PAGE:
Snowpiercer from 2013, a science fiction movie, is based on a graphic novel.   It’s about different economic classes that live on a train where the distinction between the poor and rich is a very clear line.  It only takes one person to rally the crowd, and when Curtis gains foothold outside his living quarters, there’s nothing that will stop him.  It’s quite serious from start to finish, as many science fiction films are, because usually something is in peril.  There’s no falling asleep in this movie.


5. Western

Western is set in the American West that embodies the spirit, the struggle, and the demise of the new frontier.

Unforgiven from 1992, a western, is one of my favorite Clint Eastwood movies.  He plays  Bill Munny, a man who wants to be left alone to live out the rest of his life in peace.  Yet, life often gives you what you don’t want.  It has great acting and the premise of less is more is part of why this movie plays so well on the screen.  Known as an efficient director, there is a purpose for everything you see and don’t see in this movie.


6. Sports

Sports has protagonists who play athletics or other games of competition.

Battle of the Sexes from 2017, focusing on the sport of tennis, tackles serious matters with the right amount of humor interspersed throughout.  We’ve heard about the tennis match in 1973 between Billie Jean King and Bobby Riggs.  Seeing this movie is the closest I’ll get to the whole experience and events leading up to it.  The fact I had a better understanding of the hardships women faced in sports is a testament to the movie.  Emma Stone’s performance is Oscar worthy, and of course, Steve Carrell did well playing an unlikable character.


7. Mystery

Mystery revolves around the solution of a crime.

Se7en from 1995, a mystery, is about the seven deadly sins.  It makes you wonder who the hell is responsible for this murder streak.  For what it is worth, it’s a little ironic given the bad guy is now being portrayed in Hollywood as a bad guy.  It has cost him two roles now, which I’m not too happy about him leaving, but karma comes to mind.  Getting back to the movie, it goes into the darkness of what people can be and do if you aren’t paying attention.  So pay attention to it all and maybe see how you stack up with the deadly sins.


8. Romantic Comedy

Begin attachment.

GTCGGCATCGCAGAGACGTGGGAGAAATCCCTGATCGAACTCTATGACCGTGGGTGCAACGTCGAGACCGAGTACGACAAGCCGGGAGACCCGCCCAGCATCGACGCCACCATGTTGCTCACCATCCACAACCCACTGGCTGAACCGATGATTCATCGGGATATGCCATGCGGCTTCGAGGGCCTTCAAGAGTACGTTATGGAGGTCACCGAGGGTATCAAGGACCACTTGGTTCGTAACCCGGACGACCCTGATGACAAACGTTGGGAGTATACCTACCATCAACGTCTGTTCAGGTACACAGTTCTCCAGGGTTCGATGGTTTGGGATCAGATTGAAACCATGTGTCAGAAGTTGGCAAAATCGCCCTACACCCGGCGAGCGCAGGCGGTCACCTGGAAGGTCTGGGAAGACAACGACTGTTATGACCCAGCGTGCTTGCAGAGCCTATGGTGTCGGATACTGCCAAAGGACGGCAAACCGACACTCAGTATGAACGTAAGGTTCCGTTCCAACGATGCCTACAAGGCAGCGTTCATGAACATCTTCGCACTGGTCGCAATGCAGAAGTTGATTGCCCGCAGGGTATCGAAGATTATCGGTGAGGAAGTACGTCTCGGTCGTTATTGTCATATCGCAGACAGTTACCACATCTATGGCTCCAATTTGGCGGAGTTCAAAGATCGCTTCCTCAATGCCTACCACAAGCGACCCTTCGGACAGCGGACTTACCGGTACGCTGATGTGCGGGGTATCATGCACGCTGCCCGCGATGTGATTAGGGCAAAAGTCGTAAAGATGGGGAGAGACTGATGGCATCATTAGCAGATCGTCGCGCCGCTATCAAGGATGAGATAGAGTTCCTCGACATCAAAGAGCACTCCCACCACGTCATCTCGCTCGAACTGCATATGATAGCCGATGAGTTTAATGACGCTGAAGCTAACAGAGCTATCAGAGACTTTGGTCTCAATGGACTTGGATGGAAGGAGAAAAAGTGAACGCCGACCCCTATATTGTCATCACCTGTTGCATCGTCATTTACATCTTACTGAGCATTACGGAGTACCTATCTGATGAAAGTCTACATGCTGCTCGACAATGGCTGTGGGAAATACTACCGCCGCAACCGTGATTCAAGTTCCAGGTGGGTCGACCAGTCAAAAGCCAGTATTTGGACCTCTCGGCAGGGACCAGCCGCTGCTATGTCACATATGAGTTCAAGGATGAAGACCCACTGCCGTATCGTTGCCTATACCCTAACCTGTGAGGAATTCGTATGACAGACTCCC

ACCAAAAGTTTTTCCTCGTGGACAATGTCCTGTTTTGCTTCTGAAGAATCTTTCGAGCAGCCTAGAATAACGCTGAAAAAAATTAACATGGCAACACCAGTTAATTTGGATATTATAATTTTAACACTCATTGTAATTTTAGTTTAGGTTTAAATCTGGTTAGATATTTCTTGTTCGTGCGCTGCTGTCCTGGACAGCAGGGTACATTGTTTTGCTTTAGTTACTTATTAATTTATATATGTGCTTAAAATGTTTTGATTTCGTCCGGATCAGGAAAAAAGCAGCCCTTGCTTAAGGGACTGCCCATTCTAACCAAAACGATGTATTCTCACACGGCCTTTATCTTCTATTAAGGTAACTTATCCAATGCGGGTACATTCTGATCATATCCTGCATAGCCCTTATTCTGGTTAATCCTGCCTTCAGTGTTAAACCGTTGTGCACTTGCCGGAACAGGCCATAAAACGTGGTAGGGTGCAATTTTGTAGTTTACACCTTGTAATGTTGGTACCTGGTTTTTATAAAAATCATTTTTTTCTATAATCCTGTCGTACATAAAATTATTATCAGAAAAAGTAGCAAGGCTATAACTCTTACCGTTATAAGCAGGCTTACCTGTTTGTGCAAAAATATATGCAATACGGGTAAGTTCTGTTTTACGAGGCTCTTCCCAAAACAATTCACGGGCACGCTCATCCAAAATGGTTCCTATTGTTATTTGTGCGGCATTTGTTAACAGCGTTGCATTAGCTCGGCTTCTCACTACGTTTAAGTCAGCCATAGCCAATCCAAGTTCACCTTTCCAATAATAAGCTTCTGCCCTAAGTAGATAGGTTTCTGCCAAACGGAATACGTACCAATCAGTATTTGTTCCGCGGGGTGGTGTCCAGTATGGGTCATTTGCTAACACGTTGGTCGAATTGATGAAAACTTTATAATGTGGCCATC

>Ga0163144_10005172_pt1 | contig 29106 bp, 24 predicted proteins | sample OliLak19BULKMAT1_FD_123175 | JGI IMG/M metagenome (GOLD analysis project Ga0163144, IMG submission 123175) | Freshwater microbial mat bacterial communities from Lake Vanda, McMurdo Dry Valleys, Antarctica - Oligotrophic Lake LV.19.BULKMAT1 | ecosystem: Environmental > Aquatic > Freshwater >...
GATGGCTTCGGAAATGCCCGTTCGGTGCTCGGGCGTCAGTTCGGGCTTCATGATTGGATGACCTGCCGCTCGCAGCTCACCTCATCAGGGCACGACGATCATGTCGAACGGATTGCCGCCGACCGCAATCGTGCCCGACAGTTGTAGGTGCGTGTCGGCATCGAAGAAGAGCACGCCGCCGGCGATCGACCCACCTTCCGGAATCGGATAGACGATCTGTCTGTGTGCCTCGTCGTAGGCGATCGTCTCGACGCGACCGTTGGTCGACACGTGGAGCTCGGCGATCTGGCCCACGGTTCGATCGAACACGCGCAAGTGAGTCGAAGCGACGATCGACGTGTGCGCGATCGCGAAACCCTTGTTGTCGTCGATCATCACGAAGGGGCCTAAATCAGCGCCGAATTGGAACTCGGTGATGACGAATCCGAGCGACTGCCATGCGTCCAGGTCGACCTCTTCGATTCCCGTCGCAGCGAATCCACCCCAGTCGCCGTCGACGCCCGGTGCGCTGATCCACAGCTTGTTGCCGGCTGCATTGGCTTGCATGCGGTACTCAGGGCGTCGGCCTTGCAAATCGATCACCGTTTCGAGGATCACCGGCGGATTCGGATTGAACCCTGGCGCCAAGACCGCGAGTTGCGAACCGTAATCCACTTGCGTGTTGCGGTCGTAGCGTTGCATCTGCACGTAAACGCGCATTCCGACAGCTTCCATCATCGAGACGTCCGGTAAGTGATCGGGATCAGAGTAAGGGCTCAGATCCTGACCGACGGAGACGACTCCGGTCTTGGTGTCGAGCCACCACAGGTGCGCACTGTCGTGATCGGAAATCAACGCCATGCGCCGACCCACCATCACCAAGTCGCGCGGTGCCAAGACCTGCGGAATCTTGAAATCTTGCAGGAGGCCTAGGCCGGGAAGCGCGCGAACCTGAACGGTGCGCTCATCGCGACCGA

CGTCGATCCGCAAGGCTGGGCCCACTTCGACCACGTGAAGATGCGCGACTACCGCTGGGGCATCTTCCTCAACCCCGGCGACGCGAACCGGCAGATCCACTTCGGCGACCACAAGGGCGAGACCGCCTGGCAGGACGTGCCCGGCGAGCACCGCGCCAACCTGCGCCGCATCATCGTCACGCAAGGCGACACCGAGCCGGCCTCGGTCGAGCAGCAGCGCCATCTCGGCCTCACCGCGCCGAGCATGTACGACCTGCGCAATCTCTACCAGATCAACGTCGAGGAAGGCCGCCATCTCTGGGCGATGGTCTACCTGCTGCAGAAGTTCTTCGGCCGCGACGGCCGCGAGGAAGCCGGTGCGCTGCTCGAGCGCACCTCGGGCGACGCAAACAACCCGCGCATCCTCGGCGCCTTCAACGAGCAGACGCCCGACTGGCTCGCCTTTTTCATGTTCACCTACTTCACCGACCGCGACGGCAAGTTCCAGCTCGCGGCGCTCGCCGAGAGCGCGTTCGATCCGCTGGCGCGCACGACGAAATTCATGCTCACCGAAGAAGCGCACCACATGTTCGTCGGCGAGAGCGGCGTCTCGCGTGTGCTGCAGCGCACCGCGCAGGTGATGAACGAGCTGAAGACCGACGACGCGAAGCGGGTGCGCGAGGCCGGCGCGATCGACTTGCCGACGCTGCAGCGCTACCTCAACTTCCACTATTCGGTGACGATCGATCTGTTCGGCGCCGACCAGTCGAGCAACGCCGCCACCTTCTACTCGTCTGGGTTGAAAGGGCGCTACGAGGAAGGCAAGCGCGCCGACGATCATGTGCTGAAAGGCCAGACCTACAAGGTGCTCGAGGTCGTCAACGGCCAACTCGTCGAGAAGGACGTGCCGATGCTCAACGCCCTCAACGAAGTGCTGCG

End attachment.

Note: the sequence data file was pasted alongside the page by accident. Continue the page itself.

Romantic Comedy includes development of a romance leading to comic situations.

Midnight in Paris from 2011, a romantic comedy, is a movie I enjoyed because you hardly go wrong with Woody Allen.  It involves a couple vacationing in Paris.  Gil is a screenwriter who finds his inspiration while being transported back to the 1920s at midnight.  It has a dreamy quality to it and worth seeing.  You also can’t go wrong with watching the recreating of 1920s Paris.


9. Courtroom Drama

Courtroom Drama has a system of justice playing a critical role in the film’s narrative.

Primal Fear from 1996, a courtroom drama, is a movie that involves religion and murder.  It can’t get any better than this, but wait, there’s a lawyer hiding the shadows ready to take on this case.  Okay, it does get better.  The need to control the situation, by both the lawyer and defendant, makes it tense.  Sometimes you watch movies to be appalled by human action and this is one of them.


10. Epic

Epic is large-scale, set in a cinematic interpretation of the past.  Their scope defies and demands, either in the mode in which they are presented or their range across time.

Lawrence of Arabia from 1962, an epic historical drama, is a movie that kept my attention.  As with many epic movies, it’s a long one of around 3 hours and 40 minutes.  It’s about a British Lieutenant, T.E. Lawrence, following his own path during WWI.  He disobeys commands, and rallies warring Arab tribes together for the sake of attacking a Turkish port.  It’s worth seeing.  It won best picture of the year and six other Oscars.





Documentary Recommendation: Waltz with Bashir (Vals Im Bashir)


Produced: Ari Folman, Serge Lalou, Verona Meier, Gerhard Meixner, Yael Nahlieli, and  Roman Paul

Directed: Ari Folman

Written: Ari Folman

Cast: Ari Folman, Ori Sivan, Ronny Dayag, Shmuel Frenkel, Zahava Solomon, Ron Ben-Yishai, Dror Harazi, Mikey Leon, and Yehezkel Lazarov


Waltz with Bashir (Vals Im Bashir) is unlike the traditional animation.  It is also a documentary with the focus of war.  It was released in very limited theaters in 2008.  Five to be exact.  Therefore, I saw it when it came out on DVD.  This documentary is highly engaging.  The story seeks to uncover the reasons why the protagonist, Ari Folman, is having nightmares long after 1982 has passed when he served in the IDF.  He finds his answers through speaking to those around him during the first Lebanon War in the 1980s, and not necessarily soldiers.  Ari’s desire to fill in the blank spots during this time is to give him resolution, and to confront what he might have done during this fragile time.


The first time an animated film was nominated for Best Foreign Language Film Oscar.

It won the Golden Globe Award for Best Foreign Language Film.